It Was Worse Than Chemotherapy

It Was Worse Than Chemotherapy

It is a recognized fact that very high dose steroids (much higher than the dose that is normally used) can in some people trigger psychiatric problems and sometimes this can happen when the dose is being weaned.

Leah was on massive doses of steroids to treat her GVHD.

At first everything seemed fine.

Then at the end of September we got word that a baby had died suddenly on the transplant unit, three days before he was due for discharge home.

Leah adored children and prayed for each child on the transplant unit individually by name every day. After this baby’s death I noticed Leah’s mood plummeting – she became anxious, agitated, tearful and fixated on getting home.

On the Friday she told the BMT consultant that she wanted to speak to Dr C our senior consultant, as she wanted a date for booking our flights for home. We had been told the week previous that we could go home in 2 or 3 weeks. We were given an appointment with Dr C for Monday – we were staying in SAMs House the Clic Sargent hostel at this time.

Sunday night Leah started passing blood stained urine. During the night she was up every hour to use the toilet. In the morning I knew we should take an overnight bag with us to the hospital but I didn’t dare suggest this – I could tell that Leah was feeling very fragile.

We got to the hospital and Dr C told Leah the news that she didn’t want to hear – she had hemorrhagic cystitis most likely caused by BK polyoma virus in her bladder. This was an opportunistic infection, a complication of her bone marrow transplant. It isn’t one that clears up quickly.

Leah was readmitted to hospital but there was no available beds on the lovely adolescent ward. Instead she was sent to Cubicle 4 on the Bone Marrow Transplant Unit.

This was the room into which Leah was first admitted in July and from which she had very quickly requested an accommodation upgrade at that time.

It was small, pokey, lacked privacy and had no en-suite facilities – there was a commode in what resembled a cupboard in a corner of the room.

Leah was crushed, devastated, bewildered – she couldn’t believe this was happening to her.

Leah’s bladder was very inflamed – she had terrible bladder spasms which triggered some episodes of urinary incontinence as well – an awful experience for a young teenage girl.

She needed to use the toilet (commode) every 20-30 minutes.

Her mental state was in a downward spiral.

She couldn’t be left on her own.

Her distress was palpable.

At night I had to read to her for hours before she was able to fall asleep.

During the day if she saw me reading she would say “Read out loud please Mummy” – she couldn’t bear to be left alone with her thoughts.

On Wednesday the ward staff sent for the CAMHS nurse (Child & Adolescent Mental Health) – she insisted that a room be found for Leah on the Adolescent Ward on the basis of Leah’s mental health needs.

This certainly helped and was a great relief to both of us.

By Thursday Leah had got very little sleep for four nights and was in a bad place both mentally & physically.

It was decided that a bladder catheter should be inserted to drain the urine and enable Leah to get some sleep. This was done & Leah was given sedation.

However the bladder spasms were so severe that her bladder ejected the catheter with the balloon that was designed to keep it in place still fully inflated.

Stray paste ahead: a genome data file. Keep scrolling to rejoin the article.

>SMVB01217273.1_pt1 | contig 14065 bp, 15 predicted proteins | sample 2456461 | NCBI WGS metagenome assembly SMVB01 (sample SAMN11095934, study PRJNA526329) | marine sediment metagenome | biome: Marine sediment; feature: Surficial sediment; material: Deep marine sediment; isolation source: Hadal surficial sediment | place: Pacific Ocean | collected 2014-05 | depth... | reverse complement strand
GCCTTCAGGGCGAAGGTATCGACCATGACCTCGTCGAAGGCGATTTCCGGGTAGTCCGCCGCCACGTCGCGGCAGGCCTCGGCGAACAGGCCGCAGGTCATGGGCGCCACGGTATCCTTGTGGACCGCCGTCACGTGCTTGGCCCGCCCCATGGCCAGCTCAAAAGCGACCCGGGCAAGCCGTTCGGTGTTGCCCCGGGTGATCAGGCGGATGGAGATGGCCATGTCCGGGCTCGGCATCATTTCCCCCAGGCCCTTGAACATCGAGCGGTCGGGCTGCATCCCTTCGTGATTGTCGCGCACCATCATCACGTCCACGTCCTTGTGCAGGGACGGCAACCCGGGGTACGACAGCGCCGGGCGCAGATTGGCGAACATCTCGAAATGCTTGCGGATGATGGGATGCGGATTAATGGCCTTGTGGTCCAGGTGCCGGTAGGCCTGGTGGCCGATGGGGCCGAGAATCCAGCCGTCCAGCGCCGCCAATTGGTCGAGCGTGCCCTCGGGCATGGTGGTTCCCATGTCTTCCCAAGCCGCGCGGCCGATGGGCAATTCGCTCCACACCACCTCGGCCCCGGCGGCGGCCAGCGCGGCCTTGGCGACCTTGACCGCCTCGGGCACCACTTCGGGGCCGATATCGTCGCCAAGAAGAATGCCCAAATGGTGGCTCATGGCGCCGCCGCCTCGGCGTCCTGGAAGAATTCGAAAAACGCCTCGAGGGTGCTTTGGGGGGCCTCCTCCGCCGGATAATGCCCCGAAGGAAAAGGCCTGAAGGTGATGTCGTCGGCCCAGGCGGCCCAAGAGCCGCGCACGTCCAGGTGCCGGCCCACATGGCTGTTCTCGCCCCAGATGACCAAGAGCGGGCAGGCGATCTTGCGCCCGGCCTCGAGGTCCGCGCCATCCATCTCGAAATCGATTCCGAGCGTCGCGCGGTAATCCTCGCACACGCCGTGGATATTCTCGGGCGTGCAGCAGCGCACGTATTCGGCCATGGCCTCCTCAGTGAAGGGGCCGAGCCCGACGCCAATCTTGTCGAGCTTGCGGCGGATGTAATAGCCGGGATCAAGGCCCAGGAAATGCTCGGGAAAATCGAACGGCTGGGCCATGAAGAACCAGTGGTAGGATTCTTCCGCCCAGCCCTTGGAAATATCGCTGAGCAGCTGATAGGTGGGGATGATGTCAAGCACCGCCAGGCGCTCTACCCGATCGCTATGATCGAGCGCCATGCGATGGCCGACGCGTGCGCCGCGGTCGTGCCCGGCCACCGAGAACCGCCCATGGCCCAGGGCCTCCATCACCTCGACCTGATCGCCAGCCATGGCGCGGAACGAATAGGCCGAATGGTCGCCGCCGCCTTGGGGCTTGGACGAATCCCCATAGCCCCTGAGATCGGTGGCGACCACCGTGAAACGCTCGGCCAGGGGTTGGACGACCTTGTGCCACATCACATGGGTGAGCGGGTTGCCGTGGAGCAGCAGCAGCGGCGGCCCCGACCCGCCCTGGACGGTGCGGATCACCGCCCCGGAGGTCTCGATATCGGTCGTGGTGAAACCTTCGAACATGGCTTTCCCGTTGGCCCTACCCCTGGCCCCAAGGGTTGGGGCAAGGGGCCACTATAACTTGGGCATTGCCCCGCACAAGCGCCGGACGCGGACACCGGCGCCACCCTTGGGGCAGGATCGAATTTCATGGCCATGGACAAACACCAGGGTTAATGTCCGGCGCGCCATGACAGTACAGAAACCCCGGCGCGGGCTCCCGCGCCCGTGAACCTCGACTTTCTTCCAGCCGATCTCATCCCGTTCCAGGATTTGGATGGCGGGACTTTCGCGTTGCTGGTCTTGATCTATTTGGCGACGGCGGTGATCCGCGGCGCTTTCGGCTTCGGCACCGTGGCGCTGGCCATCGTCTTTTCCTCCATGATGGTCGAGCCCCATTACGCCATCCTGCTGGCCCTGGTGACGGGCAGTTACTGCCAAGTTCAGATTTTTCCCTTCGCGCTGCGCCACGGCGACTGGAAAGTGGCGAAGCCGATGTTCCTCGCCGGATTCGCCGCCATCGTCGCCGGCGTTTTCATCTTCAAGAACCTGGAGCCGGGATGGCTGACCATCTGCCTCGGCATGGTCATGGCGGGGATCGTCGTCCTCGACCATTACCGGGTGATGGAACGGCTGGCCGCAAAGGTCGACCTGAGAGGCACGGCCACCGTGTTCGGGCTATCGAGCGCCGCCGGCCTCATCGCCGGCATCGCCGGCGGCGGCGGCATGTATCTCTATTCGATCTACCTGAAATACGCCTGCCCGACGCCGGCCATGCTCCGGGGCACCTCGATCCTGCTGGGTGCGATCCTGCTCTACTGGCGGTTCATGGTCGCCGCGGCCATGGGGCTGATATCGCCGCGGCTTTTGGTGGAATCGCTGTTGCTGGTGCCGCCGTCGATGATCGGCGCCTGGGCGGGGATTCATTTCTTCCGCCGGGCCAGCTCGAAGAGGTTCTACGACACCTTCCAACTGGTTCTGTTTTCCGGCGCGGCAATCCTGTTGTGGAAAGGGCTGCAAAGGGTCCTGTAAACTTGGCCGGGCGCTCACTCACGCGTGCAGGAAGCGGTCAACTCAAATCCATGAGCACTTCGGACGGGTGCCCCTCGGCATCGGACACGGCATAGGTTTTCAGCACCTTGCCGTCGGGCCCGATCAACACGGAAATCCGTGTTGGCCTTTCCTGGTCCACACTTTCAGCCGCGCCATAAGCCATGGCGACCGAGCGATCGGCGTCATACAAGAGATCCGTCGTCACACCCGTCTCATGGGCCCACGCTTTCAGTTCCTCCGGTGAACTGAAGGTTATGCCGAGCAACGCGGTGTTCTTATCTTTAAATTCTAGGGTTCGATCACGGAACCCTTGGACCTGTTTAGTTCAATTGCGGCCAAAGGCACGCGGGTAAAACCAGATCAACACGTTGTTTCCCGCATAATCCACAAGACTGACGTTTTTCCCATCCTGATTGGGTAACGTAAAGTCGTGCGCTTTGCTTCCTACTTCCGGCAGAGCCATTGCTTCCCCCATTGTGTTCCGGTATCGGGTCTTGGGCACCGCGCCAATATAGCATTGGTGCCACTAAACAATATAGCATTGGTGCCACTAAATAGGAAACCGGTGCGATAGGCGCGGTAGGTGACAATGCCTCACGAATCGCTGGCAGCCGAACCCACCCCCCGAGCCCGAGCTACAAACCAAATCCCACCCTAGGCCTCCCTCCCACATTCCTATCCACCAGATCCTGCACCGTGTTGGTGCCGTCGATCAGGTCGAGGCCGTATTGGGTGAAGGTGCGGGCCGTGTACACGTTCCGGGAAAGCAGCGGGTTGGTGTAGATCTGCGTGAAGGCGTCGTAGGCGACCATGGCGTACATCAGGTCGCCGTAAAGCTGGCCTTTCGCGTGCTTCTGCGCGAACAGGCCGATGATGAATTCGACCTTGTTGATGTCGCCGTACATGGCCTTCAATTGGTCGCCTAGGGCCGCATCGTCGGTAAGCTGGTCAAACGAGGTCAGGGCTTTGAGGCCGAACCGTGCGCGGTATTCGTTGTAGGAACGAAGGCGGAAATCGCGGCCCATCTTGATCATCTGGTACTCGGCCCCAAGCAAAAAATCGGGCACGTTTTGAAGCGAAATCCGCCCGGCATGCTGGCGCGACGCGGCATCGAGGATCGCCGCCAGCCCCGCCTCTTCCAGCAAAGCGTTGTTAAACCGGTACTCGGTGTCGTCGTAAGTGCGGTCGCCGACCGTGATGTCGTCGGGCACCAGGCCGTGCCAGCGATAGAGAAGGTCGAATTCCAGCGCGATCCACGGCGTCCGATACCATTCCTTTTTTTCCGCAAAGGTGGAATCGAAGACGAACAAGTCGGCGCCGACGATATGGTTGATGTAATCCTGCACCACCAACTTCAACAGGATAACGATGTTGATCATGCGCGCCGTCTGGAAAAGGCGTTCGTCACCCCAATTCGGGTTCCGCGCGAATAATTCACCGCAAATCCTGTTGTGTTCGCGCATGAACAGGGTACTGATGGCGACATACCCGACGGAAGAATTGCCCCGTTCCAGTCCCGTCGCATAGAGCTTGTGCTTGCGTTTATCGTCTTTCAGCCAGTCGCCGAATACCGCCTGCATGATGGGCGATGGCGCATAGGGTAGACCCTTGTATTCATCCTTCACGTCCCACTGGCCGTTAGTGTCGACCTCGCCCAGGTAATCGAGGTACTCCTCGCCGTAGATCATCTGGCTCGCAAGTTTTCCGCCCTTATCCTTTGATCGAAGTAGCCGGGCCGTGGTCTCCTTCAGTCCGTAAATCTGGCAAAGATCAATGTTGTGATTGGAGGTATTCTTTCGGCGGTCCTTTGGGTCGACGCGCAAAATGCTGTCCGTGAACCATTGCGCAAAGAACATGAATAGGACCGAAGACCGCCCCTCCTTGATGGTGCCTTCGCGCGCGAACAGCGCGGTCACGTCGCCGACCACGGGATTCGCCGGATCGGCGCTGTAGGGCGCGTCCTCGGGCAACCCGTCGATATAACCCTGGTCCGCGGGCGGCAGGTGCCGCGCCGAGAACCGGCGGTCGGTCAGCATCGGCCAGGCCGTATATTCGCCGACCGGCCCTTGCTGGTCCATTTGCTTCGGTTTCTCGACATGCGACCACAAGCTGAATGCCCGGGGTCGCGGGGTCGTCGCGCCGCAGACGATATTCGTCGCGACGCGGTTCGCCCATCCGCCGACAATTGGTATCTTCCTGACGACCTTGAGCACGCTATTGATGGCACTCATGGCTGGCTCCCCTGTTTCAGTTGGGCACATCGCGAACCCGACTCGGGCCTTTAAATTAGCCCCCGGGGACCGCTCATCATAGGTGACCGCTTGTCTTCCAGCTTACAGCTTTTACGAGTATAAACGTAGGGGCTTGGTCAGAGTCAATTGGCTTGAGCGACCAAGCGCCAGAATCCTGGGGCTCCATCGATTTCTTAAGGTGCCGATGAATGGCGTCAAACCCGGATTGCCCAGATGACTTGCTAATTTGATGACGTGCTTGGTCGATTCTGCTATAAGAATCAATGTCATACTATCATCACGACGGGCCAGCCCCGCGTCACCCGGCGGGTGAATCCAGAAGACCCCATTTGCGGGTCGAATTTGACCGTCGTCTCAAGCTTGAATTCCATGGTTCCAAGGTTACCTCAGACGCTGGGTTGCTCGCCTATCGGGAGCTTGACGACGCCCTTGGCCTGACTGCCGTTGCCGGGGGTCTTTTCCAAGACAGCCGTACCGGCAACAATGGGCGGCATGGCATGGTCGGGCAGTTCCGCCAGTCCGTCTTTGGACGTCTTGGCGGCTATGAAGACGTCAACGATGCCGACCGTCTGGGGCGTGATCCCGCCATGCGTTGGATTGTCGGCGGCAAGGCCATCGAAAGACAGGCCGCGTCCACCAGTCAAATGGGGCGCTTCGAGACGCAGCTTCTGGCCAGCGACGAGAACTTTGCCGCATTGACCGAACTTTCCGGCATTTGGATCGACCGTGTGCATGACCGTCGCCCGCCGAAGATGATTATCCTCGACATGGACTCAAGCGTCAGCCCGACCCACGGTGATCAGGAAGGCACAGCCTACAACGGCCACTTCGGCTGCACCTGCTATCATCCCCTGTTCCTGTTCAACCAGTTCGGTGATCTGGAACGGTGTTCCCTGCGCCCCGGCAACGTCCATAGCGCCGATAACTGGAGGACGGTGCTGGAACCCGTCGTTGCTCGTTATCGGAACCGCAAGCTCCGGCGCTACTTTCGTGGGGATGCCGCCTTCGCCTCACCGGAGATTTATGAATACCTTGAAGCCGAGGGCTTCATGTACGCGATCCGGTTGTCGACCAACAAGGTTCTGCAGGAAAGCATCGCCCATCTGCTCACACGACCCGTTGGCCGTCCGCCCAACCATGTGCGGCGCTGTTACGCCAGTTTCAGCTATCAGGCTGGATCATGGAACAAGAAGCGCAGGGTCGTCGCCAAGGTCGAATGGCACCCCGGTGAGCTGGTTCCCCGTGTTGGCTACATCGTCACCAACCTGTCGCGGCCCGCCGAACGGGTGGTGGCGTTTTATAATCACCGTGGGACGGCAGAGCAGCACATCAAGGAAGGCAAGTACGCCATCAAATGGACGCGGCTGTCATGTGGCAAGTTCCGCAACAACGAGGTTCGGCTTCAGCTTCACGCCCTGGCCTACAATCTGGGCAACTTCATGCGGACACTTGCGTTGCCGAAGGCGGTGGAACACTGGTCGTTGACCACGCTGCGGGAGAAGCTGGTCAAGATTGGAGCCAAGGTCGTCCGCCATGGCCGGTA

This now left Leah completely incontinent of urine & severely depressed.

She had to be referred to a CAMHS psychiatrist and a paediatric urologist.

She had to wear pull-ups by day and pull-ups and nappies at night as she was on a large volume of intravenous fluids.

Leah felt lower than at any other point in her illness.

There were days when she was allowed off the ward to go to SAMs House for a few hours and she wouldn’t go, because of how awful she felt about being incontinent.

She cried so many tears.

I cried too and I prayed and I hugged her and I held her hand and I snuggled beside her in her bed, but yet I felt powerless to alleviate the despair that was so evident in her eyes as she struggled with these very distressing symptoms.

Leah subsequently told me that having BK polyoma virus in her bladder was the worst part of her whole illness journey, worse than chemotherapy, worse than having her eggs harvested, worse than GVHD, worse than the pain of a collapsed disc, worse than anything.

The paediatric urology doctors were lovely and had great ideas and treatments for restoring bladder control.

Over a period of approximately 10 days things improved considerably.

Leah continued on medication and receiving help as an outpatient after she came home, as she still had some residual bladder weakness, but it was continually improving.

When Leah’s bladder symptoms started to improve, I started getting my daughter back again.

She was being discharged from hospital back to ‘Sam’s House’ & I was dispatched down the town with a list of what to buy as gifts for this one and that one.

Leah, my little planner, organised the packing while I was away shopping – how had we ended up with so much stuff in the hospital with us?

The presents we bought that day were just for the ward staff – we planned on doing home baking for the doctors.

A few nights later Leah produced another list & I was dispatched in the pitch-dark one night through the Royal Fort Gardens to the nearest Sainsbury’s, to buy ingredients for “fifteens” and “malteser squares”.

I have no sense of direction so Leah was amused and not at all surprised, when she heard that I had got my landmarks confused in the dark and added a few extra streets to my journey!

Maybe some of our Bristol friends will continue making “fifteens” in memory of Leah – they seemed truly fascinated with some of our Northern Irish customs such as the “tray bake mentality“!